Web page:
Daimler-Chrysler had two different people with two different management philosophies operating the same company. The fundamental differences in management, operational and decision making styles caused a significant discord between the Germans and the Americans. As with any merging of companies, there were going to be different corporate cultures, and in particular different national cultures, into the new corporation. The national culture of a company is an integral part of a company's overall corporate culture.
The corporate culture clash prevented Daimler-Chrysler from achieving the promised synergies. Cultural differences created great tension; 1. The Germans wanted to put unpopular issues on the table from the beginning; thereby expediting the integration of the two companies. The Americans wanted to ease into changes, 2. Differences in pay scales, and travel and expense policies added fuel to the situation, 3. Differences in management, financial, operational and decision making styles and staffing soon became apparent.
Distance and different time zones added to the unease between the entities because the Germans always seemed to be functioning at a higher, more efficient level due to their early time zone advantage each business day. Furthermore, synergy can only occurs when two companies together can make and market products more efficiently than they were able to do apart.
Why would Eaton and Schrempp agree to share the top position of the merged entity?
Schrempp and Eaton agreed to share the top positions in order to ensure that both companies' interests were represented. Also the merger of these two corporations both had two different cultures and business techniques; in order to make a smoother transition, it made sense to keep two the two top executives who had the know how and the knowledge to see these companies through the merger. With the two companies in different nations, it also
made good business sense for two people to function in the top position during the merger for the time it would take to totally integrate the companies.
"To keep things equal both Daimler's chairman Jurgen Schrempp and Chrysler's chairman Robert Eaton agreed to share the power for three years - until Eaton retired." (Mescon, Bovee, & Thill (2002.) This shared position and power was supposed to help preserve the idea that the new company was a merger of equals. However it soon became apparent that Daimler was running the show; the management board's structure was changed to 8 Germans and 5 Americans, with a total of 4 less members.
Which of these stakeholders benefited the most from the merger: the original Chrysler shareholders or the new Daimler-Chrysler shareholders? Explain your answer. Who benefited most? Those who sold their Chrysler stock at the highest price offered before the merger. Why? The value of the Daimler-Chrysler stock plummeted following the merger when profits became stagnant. It didn't help the situation when the company stock was no longer listed on the S&P 500 because the company wasn't incorporated in the United States. (Mescon, et al, 2002).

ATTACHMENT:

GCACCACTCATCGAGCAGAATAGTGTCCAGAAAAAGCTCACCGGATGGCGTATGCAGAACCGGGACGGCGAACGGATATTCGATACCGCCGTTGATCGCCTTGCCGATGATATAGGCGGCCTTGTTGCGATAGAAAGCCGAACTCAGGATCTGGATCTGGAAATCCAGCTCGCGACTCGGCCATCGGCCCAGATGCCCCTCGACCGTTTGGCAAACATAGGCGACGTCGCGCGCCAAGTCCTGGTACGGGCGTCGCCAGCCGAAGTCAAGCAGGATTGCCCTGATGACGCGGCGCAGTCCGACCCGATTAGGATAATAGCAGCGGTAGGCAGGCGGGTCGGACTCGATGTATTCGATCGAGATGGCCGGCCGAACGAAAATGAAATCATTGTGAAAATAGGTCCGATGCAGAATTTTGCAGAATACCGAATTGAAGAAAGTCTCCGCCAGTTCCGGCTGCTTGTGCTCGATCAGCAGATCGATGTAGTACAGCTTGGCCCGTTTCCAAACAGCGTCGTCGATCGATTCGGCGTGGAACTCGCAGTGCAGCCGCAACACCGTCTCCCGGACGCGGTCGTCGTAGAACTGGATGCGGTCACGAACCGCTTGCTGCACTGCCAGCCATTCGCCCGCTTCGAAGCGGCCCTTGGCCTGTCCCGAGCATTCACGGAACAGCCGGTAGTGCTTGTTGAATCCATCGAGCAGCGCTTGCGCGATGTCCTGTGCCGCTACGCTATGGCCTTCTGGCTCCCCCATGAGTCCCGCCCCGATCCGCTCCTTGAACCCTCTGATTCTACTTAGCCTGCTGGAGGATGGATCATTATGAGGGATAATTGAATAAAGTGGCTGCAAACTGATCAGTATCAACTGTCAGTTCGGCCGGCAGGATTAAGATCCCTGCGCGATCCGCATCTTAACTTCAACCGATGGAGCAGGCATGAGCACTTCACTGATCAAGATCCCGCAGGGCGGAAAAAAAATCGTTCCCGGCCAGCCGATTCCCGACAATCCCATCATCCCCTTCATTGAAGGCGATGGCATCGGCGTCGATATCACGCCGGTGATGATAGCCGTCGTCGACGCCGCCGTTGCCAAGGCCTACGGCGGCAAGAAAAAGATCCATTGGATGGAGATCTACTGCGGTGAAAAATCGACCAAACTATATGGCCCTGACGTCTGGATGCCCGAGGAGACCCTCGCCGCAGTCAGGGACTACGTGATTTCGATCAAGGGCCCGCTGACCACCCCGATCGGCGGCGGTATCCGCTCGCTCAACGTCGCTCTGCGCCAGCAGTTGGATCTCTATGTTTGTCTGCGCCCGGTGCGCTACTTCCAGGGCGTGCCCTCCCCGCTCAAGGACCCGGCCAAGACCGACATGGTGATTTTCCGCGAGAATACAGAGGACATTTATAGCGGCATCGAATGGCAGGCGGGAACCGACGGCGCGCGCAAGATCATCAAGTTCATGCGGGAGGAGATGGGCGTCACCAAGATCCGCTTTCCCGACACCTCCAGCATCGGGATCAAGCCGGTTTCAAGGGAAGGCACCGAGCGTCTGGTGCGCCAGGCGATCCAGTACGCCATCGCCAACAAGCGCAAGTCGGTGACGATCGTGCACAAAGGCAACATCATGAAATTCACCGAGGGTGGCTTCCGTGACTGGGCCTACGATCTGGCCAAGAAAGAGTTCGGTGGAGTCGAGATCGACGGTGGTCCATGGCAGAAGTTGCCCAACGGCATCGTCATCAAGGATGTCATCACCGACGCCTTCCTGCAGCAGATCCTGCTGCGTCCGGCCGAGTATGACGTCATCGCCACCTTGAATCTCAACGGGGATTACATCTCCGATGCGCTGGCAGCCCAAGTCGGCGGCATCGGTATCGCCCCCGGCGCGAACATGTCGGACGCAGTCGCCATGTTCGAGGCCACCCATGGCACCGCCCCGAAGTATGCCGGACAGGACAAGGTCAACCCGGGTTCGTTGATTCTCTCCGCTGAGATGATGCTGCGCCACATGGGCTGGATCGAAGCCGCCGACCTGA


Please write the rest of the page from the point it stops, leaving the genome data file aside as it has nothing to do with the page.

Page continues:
Who else benefited? Robert Eaton did when three years after the merger he walked away a very rich and famous man. Daimler and its shareholders based on the settlement of a suit against Daimler; "Florida's public pension fund, the State Board of Administration, announced Friday a $300 million settlement from DaimlerChrysler AG -- possibly the largest settlement ever for non-accounting securities fraud litigation." (Tampa Bay Business Journal, 2003.)
There are other law suits that have not yet reached settlement alleging that Daimler did a very clever takeover and didn't have to pay the price of the real value of the stock; "...expert witness, investment banker Conrad Meyer of Gleacher Partners, agreed, and argued that a takeover should have commanded a price of 61.50 dollars a share instead of 51 dollars a share. "Why give up control for less than the company is worth on a stand-alone basis?" Meyer testified." (Channel News Asia, 2003.)
Visit Daimler-Chrysler's Web site to learn about their shared beliefs and values. Which beliefs and values seem to be more characteristic of German business culture and practices? Which ones seem more American? Why?
"Organizational anthropologist Geert Hofstede defined culture as "the collective programming of the mind that distinguishes the members of one category of people from those of another."" (Keegan and Green, 2002.) America's Chrysler Corporation was not steeped in tradition, instead it had a corporate culture that pushed responsibility and decision making throughout the company encouraging creativity and innovation. (Keller, 1998.)
That is why this statement about technological expertise on the Daimler-Chrysler web site is truly about Chrysler; "Technological expertise, speed and flexibility have made Daimler-Chrysler the driving force behind progress in the automotive industry."
Daimler is a German company; "They are more structured and hierarchical. Decision-making is concentrated at the top of the pyramid. Status and relationships with other employees are governed by title." (Keller, 1998.) This corporate structure is the very reason this statement about tradition on the-Daimler Chrysler web site is so true of German companies, "Cultivating tradition is therefore the diversified and responsible assignment of Daimler-Chrysler Classic."
Chrysler was geocentric and Daimler ethnocentric in their corporate cultures before the merger. On the investor relations page at Daimler-Chrysler is this statement, "On these following pages, we offer you a wide variety of information related to the shares, the results of DaimlerChrysler and our integrated, value-based controlling system." The word controlling is key. This value definitely belongs to the Daimler side of the company.
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